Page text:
The Certified Automotive Parts Association (CAPA) reported in a review of its top 100 certifiable parts called for on estimates, only 50 percent of parts were actually CAPA-certified, and only a minority of the parts was available for distribution. Overall, out of the top 100 types of parts called for on estimates more than 15 million parts only 8 percent were available as CAPA certified in the market.
Part certification is not granted upon a manufacturer’s entry to the CAPA program. Instead, parts must be fully tested to verify they meet CAPA standards before they’re certified. According to CAPA, parts manufacturers often make two versions of parts one that’s CAPA-certified, one that isn’t making it important to check for the CAPA seal. The top portion of the parts seal is designed to permanently stay on the part. The lower portion is designed to be removed and placed on the repair order to verify the use of a CAPA part.
“Repairers, part distributors and insurers need to know that regardless of what a seller may say about the part, if it doesn’t have a CAPA seal, it is not CAPA certified,” said Jack Gillis, CAPA executive director.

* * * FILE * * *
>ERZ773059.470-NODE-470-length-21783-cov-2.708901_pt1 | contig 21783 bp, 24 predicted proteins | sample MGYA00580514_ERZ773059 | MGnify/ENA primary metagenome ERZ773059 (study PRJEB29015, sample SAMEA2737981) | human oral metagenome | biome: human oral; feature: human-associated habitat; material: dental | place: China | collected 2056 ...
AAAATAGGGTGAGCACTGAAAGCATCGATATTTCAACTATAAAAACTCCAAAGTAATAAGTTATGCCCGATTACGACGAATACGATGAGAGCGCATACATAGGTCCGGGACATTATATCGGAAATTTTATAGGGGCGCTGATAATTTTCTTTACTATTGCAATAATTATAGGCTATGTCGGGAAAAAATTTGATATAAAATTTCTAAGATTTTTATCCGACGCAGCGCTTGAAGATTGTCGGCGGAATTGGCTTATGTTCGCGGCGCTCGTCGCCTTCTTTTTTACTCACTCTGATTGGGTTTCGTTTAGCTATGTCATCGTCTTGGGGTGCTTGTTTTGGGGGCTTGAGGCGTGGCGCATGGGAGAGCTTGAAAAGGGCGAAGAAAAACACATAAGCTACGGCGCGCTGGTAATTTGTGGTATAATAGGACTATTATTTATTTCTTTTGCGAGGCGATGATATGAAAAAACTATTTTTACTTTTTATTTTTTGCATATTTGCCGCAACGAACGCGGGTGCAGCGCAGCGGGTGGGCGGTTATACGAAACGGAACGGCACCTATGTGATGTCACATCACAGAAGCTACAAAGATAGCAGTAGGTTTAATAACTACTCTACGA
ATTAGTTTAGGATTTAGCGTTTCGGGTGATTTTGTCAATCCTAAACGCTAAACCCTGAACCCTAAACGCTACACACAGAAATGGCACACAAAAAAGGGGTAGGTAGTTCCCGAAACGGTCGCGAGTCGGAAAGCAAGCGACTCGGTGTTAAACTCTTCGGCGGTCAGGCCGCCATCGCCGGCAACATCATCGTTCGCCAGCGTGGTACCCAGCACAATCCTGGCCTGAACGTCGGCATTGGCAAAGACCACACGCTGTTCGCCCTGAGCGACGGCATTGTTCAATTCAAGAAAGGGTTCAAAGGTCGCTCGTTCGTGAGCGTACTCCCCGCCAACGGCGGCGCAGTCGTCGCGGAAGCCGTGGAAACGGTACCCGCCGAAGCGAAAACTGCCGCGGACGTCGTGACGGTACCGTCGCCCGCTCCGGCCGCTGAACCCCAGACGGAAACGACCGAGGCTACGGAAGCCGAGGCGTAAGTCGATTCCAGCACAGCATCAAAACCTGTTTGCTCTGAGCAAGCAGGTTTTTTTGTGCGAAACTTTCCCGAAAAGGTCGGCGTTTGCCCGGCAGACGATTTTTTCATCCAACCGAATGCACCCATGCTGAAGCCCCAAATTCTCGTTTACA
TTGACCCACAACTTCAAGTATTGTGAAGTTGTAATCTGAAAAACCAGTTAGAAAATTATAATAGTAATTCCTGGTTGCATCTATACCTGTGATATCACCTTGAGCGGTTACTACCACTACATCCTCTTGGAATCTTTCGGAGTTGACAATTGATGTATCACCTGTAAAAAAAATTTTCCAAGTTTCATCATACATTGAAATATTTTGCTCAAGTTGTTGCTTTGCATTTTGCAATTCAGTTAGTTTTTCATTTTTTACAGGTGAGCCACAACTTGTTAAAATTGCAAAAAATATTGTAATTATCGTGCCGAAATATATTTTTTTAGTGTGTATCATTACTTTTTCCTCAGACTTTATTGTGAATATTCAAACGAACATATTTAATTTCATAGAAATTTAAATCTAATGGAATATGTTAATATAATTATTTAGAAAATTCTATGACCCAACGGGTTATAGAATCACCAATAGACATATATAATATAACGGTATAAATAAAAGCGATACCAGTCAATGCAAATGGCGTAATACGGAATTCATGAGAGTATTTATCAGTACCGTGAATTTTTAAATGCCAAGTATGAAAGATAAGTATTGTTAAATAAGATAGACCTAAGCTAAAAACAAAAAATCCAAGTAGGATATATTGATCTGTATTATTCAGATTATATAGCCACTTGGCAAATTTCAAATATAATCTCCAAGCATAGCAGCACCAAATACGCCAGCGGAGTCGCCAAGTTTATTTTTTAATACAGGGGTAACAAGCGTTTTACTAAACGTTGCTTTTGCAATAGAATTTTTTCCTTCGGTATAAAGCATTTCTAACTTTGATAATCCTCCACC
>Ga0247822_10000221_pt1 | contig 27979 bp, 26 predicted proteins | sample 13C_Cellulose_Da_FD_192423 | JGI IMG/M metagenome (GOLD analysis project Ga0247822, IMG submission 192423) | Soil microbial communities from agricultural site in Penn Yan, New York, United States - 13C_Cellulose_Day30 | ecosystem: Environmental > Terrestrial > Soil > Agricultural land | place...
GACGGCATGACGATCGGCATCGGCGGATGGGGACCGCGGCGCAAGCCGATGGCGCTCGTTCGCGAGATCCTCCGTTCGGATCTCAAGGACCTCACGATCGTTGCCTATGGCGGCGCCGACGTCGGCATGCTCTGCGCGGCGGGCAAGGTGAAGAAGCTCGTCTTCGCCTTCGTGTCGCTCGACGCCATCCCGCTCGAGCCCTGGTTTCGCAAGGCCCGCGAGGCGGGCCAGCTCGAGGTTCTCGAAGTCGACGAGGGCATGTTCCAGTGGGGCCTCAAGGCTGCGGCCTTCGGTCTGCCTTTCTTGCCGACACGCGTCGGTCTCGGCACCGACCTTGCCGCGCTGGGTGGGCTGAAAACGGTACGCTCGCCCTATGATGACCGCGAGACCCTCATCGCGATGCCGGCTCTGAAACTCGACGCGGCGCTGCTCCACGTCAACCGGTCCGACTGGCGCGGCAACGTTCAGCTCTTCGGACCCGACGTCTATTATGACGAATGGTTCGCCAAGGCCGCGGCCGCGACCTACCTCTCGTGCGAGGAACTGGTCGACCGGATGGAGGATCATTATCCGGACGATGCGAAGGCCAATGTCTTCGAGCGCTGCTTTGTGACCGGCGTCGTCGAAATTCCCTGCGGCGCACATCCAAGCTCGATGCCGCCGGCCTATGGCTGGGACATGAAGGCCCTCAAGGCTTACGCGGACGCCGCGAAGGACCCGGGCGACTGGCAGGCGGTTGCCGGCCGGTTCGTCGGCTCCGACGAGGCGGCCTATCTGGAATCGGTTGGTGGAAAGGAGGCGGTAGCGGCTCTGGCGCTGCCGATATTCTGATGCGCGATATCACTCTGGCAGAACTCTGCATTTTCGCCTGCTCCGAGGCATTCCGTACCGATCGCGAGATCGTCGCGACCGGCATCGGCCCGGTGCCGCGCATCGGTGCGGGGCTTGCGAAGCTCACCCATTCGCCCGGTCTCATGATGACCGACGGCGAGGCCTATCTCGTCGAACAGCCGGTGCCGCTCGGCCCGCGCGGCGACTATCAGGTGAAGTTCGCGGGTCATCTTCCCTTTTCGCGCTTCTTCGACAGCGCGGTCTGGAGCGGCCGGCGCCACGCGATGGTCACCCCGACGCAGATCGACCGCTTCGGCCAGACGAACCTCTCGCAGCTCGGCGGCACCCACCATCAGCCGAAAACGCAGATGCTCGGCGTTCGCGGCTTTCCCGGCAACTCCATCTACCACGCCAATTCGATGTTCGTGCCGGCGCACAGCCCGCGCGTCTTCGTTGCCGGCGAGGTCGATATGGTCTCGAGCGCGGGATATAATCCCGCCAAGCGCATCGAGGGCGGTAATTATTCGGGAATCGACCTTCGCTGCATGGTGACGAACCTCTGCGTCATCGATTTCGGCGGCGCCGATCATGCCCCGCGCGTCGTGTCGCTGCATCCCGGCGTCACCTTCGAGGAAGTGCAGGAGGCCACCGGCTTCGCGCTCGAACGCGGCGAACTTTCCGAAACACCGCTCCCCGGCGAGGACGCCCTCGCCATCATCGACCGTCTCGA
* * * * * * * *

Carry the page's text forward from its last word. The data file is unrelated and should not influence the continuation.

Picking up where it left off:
There are currently more than 7,400 CAPA certified part applications available to the market. Manufacturers and distributors do not offer about 21 percent of CAPA-certified parts. Another 18 percent of parts are offered in amounts of less than 250 units, meaning many distributors won’t be able to supply CAPA-certified parts. Because of this, CAPA recommends verifying CAPA-certified parts were delivered when ordered.
At www.capacertified.org, repairers can enter a unique number found on each CAPA seal to verify the part’s certification. Repairers can also use the CAPA tracker program to record part usage, and shops can be notified if a problem develops that could potentially affect that part.